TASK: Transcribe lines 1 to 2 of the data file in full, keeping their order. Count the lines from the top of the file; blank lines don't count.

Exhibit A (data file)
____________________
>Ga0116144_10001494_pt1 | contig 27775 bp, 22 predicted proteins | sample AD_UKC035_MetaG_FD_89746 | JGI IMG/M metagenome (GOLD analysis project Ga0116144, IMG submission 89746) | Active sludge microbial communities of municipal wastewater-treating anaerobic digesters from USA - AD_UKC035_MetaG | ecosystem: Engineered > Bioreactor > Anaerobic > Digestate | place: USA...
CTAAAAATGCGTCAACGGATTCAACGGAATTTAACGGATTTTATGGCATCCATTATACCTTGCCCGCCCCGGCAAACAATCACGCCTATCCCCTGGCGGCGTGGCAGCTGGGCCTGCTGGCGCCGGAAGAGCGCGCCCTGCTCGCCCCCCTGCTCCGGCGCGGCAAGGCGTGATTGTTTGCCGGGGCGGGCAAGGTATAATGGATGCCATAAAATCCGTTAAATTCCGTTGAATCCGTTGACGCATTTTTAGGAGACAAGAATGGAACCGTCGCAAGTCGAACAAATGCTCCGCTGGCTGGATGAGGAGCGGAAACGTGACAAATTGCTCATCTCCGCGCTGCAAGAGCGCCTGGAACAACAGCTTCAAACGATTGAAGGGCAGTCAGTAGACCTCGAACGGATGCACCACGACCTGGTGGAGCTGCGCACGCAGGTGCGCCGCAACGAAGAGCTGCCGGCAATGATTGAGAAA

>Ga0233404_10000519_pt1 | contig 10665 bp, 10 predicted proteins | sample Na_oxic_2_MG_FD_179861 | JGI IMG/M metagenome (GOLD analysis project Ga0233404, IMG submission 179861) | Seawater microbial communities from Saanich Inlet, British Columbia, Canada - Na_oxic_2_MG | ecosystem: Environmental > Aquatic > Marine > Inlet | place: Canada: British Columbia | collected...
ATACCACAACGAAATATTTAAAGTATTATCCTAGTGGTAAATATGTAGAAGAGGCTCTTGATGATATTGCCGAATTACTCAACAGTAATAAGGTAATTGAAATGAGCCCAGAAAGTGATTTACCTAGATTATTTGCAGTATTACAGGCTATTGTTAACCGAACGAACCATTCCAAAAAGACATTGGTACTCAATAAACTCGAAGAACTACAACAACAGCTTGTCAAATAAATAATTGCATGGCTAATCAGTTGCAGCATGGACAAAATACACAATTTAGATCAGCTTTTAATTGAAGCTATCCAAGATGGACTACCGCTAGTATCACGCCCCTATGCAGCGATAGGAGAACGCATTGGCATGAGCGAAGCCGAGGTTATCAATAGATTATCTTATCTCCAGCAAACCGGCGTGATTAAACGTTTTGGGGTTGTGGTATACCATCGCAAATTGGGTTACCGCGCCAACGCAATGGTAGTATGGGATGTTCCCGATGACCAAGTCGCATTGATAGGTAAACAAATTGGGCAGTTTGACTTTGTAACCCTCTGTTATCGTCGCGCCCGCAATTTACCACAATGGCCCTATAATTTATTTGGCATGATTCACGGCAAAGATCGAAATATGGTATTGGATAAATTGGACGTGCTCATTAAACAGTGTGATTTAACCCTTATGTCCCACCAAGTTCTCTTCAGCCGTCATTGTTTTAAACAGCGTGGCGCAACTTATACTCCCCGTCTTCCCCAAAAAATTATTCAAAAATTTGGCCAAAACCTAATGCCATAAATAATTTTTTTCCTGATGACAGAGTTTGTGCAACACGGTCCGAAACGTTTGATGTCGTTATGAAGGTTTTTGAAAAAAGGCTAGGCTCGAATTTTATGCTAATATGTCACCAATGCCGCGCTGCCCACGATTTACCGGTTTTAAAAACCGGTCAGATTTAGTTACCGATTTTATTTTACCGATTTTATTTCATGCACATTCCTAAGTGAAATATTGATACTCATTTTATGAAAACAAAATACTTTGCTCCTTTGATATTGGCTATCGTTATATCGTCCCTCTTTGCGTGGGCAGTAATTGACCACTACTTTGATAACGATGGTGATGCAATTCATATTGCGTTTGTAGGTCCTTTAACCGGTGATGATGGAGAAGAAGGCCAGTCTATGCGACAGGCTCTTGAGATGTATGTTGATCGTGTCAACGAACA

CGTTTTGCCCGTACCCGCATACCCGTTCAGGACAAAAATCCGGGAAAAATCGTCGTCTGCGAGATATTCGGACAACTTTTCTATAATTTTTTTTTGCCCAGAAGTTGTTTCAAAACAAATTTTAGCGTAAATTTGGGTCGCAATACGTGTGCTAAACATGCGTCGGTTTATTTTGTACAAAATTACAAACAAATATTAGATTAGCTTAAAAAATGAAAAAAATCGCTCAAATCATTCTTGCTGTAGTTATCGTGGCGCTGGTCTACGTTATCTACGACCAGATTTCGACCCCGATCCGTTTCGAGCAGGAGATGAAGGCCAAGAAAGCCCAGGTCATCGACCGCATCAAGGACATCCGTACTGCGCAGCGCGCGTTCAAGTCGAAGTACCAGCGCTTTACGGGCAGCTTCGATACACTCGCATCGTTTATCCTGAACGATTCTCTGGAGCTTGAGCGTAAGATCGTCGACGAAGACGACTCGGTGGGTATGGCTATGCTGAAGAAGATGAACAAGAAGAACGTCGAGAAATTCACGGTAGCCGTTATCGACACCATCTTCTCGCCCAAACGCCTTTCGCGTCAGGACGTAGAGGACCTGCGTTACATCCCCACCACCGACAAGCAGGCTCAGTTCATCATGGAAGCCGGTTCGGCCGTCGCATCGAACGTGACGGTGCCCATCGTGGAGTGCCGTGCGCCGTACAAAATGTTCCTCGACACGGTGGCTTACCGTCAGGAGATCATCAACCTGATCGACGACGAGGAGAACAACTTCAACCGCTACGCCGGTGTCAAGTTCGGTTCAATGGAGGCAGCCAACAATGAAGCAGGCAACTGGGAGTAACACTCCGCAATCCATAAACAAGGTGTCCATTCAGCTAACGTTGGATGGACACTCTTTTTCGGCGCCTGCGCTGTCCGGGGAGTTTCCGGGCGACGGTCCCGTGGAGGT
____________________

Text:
>Ga0116144_10001494_pt1 | contig 27775 bp, 22 predicted proteins | sample AD_UKC035_MetaG_FD_89746 | JGI IMG/M metagenome (GOLD analysis project Ga0116144, IMG submission 89746) | Active sludge microbial communities of municipal wastewater-treating anaerobic digesters from USA - AD_UKC035_MetaG | ecosystem: Engineered > Bioreactor > Anaerobic > Digestate | place: USA...
CTAAAAATGCGTCAACGGATTCAACGGAATTTAACGGATTTTATGGCATCCATTATACCTTGCCCGCCCCGGCAAACAATCACGCCTATCCCCTGGCGGCGTGGCAGCTGGGCCTGCTGGCGCCGGAAGAGCGCGCCCTGCTCGCCCCCCTGCTCCGGCGCGGCAAGGCGTGATTGTTTGCCGGGGCGGGCAAGGTATAATGGATGCCATAAAATCCGTTAAATTCCGTTGAATCCGTTGACGCATTTTTAGGAGACAAGAATGGAACCGTCGCAAGTCGAACAAATGCTCCGCTGGCTGGATGAGGAGCGGAAACGTGACAAATTGCTCATCTCCGCGCTGCAAGAGCGCCTGGAACAACAGCTTCAAACGATTGAAGGGCAGTCAGTAGACCTCGAACGGATGCACCACGACCTGGTGGAGCTGCGCACGCAGGTGCGCCGCAACGAAGAGCTGCCGGCAATGATTGAGAAA